FIGURE 7. Species contributing glycerol/diol dehydratases to the metagenomes of 10 individuals with high (MG1–MG5) and low (MG6–MG10) abundance of E. hallii pduCDE; others, groups all species with low hits.
Distribution of Propionic Acid Formation Pathways
To investigate the contribution of the three major propionate formation pathways in the human gastrointestinal tract, we screened the previously mentioned 10 metagenomes for the relative abundance of genes encoding methylmalonyl-CoA decarboxylase Mmda, and lactoyl-CoA dehydratase Ldc, which are key enzymes in succinate and acrylate pathways (Reichardt et al., 2014), and compared to relative abundance of PduCDE of the propanediol pathway. There was no significant difference in relative abundance of key enzymes of the three propionate pathways between metagenomes with high or low abundance of E. hallii. Based on the relative abundance of the key proteins of all three pathways, the propanediol pathway contributed on average 31% to propionate formation, the succinate pathway 64%, and the acrylate pathway 5%.
Eubacterium hallii is a human gut microbe with a versatile utilization of carbon sources as it can grow and form butyrate using either glucose, or acetate and lactate as substrates.
Previous studies reported high abundance E. hallii in stool of 84 adults from Italy with 5.8, 4.8, and 3.2% in young adults, elderly and centenarians, respectively, determined using HitChip (Biagi et al., 2010). In contrast the stool of 9 out of 10 adults presumably from the UK contained between 0.03 and 2% (mean 0.34%) as determined using FISH (Hold et al., 2003). Relative abundance of E. hallii was 10–100 fold less in libraries derived from HMP. Despite this discrepancy, we observed high occurrence rates of E. hallii. Thus, E. hallii seems a regular constituent of an adult-like gut microbiota.
In contrast to E. hallii, L. reuteri was only rarely detected in adults. The ability to produce reuterin is conserved in strains of L. reuteri isolated from human feces (Frese et al., 2011). However, while being autochthonous in rodents and pigs forming biofilms at the non-glandular stratified squamous epithelium lining the upper gastrointestinal tract, L. reuteri occurs and persists only in the human gastrointestinal tract of some individuals (Walter, 2008), a finding that, we confirmed in this study.
When grown in the presence of glucose, both E. hallii strains produced equimolar amounts of butyrate. Molar amount of butyrate produced in mYCFA_lac was approximately half of the molar sum of lactate and acetate utilized; both findings are well in agreement with previous reports (Duncan et al., 2004). Glycerol is an abundant carbon source in the human intestine resulting from incomplete digestion and absorption of triglycerides, from luminal microbial fermentations, digestion of luminal fats, sloughed mucus and desquamated epithelial cells, as well as from intestinal clearing of endogenous plasma glycerol (Casas and Dobrogosz, 2000). According to Degnan et al. (2014a,b) an estimated 11% of gut microbes possess cobalamin-dependent glycerol/diol dehydratases and therefore have the genomic potential to synthesize reuterin from glycerol. The ecological role of reuterin formation remains to be elucidated. In growing cultures of L. reuteri, 3-HPA gets immediately reduced to 1,3-PD by a 1,3-PD dehydrogenase when glycerol and glucose are present to enable co-factor regeneration (Gänzle, 2015; Figure 1). Only during stationary phase in the absence of glucose, 3-HPA gets released from L. reuteri cells and accumulates in the medium (Vollenweider and Lacroix, 2004). For E. hallii, the formation of reuterin was observed whenever glycerol was present. The inconsistency of molar amounts of glycerol used and of 3-HPA detected during growth of E. hallii might be due to degradation of 3-HPA or its binding to proteinaceous compounds present in mYCFA and is well in agreement with previous observations (Luthi-Peng et al., 2002; Engels et al., 2016). Concentrations of about 7–8 mM (quantified as 3-HPA) completely inhibited visual growth and metabolism of the producer strain which is in agreement with growth inhibition observed in MIC50 assays. MICs of E. hallii were approximately 10-fold less than those observed for L. reuteri (30–50 mM) but were in the range of those reported for other Eubacterium spp. (Cleusix et al., 2007). In contrast to L. reuteri, metabolism of 3-HPA to 1,3-PD was not observed under the test conditions suggesting that E. hallii is not able to regenerate co-factors this way. Therefore glycerol metabolism and reuterin formation does not seem to enhance competitiveness of E. hallii in its ecological niche.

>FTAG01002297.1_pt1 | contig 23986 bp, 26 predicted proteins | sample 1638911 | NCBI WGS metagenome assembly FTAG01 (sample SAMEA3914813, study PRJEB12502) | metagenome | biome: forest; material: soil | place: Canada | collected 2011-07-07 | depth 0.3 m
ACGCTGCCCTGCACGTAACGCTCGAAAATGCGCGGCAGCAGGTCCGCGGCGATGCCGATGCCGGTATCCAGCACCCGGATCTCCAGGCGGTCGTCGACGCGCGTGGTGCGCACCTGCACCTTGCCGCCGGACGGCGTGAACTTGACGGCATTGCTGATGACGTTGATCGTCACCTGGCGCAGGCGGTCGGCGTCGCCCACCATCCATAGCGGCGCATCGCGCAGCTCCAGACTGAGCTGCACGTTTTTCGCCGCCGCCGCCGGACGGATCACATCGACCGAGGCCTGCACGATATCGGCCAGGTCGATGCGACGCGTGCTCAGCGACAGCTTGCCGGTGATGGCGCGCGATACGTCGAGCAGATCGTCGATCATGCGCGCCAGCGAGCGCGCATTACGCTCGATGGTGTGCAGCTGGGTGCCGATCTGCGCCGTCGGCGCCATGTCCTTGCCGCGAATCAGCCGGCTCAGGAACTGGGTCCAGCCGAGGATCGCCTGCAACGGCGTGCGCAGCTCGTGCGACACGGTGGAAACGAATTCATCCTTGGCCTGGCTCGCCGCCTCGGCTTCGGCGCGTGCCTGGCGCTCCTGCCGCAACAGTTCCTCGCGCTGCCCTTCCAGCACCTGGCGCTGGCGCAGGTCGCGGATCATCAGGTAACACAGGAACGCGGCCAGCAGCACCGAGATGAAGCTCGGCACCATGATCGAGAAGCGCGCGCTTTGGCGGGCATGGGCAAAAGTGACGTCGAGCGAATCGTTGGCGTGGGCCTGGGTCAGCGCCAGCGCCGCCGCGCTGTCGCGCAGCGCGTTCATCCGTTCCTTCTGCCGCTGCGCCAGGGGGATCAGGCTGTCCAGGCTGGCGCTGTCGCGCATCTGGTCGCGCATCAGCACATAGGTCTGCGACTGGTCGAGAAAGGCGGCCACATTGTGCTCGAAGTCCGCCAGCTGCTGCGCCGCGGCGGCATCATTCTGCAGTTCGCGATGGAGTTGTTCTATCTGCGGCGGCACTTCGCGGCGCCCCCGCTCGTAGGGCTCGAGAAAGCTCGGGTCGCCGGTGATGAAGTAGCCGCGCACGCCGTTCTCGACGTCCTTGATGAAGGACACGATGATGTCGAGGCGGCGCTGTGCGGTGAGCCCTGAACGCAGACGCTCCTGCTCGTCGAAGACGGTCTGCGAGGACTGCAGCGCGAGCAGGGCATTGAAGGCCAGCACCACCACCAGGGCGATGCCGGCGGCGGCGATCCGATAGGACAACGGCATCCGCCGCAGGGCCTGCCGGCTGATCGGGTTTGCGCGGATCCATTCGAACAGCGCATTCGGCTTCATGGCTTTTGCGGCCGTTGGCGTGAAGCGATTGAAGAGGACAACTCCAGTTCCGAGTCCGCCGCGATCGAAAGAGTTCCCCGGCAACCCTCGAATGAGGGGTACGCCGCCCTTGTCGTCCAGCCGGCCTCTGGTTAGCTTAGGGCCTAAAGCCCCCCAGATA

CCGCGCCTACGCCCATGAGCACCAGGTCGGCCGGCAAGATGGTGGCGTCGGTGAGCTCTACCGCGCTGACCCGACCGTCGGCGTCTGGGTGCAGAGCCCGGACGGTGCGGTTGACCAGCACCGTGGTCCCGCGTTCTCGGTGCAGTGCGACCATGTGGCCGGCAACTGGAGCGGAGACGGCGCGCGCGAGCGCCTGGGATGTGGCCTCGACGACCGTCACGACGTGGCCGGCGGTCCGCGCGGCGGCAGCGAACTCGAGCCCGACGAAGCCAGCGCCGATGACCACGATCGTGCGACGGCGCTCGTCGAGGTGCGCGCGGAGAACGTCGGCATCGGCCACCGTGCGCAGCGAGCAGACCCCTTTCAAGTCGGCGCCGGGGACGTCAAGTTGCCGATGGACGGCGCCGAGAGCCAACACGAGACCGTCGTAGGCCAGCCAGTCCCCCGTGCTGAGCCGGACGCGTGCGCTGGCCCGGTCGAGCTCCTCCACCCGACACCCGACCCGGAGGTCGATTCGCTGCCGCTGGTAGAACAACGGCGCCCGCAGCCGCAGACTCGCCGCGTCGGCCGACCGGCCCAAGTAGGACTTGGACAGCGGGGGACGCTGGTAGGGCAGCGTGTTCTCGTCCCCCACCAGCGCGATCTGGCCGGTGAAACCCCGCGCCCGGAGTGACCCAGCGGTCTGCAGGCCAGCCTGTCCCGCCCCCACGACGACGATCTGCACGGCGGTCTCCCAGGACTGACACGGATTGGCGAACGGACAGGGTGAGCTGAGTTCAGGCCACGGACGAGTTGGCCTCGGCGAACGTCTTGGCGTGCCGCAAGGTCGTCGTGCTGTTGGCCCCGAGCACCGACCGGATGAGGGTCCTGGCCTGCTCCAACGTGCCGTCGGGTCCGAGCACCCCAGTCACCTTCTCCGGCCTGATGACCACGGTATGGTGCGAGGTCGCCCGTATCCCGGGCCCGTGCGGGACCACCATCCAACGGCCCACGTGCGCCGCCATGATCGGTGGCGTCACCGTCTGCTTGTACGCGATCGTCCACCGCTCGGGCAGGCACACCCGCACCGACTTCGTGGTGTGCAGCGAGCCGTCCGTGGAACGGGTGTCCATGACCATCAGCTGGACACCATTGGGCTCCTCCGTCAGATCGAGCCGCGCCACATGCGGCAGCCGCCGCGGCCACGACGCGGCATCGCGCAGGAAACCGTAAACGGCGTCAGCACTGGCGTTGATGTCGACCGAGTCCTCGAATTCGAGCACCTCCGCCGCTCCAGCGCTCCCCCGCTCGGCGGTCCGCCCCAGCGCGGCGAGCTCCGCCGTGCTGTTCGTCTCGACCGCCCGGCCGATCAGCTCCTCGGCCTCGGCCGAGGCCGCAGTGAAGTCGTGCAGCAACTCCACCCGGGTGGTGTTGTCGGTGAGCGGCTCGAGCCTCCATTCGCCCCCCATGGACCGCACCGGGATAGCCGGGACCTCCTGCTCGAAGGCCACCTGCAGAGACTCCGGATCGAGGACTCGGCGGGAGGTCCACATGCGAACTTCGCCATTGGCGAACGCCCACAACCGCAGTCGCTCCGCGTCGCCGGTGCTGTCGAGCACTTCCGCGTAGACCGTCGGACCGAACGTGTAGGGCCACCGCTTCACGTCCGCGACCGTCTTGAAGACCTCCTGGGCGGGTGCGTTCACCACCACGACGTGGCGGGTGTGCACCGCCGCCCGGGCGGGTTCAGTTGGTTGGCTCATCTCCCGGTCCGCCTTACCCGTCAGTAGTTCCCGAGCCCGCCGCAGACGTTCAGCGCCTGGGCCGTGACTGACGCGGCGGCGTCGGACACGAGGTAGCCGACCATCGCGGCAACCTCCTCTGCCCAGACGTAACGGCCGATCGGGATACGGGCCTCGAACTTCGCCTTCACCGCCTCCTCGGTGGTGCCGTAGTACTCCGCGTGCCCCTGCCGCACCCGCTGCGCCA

The other possible substrate of glycerol/diol dehydratases is 1,2-PD (Figure 1). 1,2-PD is derived from fermentation of fucose and rhamnose which are transformed by the activity of fucose/rhamnose isomerases, kinases and aldolases finally yielding L-lactaldehyde which can be further reduced to 1,2-PD by the activity of a propanediol oxidoreductase (Boronat and Aguilar, 1981). E. hallii does not harbor genes related to fucose and rhamnose utilization (genome ID: SAMN02415618). However, several gut microbes are capable of forming 1,2-PD (Saxena et al., 2010). Within the draft genome of E. hallii, we could identify homologs of L. reuteri pduQ, pduP, and pduW (Supplementary Figure S1) encoding enzymes which catalyze the transformation of propanal to propanol and propionate. There was, however, no homolog of L. reuteri pduL which presumably encodes the enzyme that transforms propionyl-CoA to propionyl phosphate. Nevertheless, as we observed the formation of propionate, it can be assumed that another enzyme is responsible for the phosphorylation. It can also be suggested that the metabolism of 1,2-PD to propionate increases the competitive advantage of E. hallii as this transformation generates one additional ATP (Gänzle, 2015).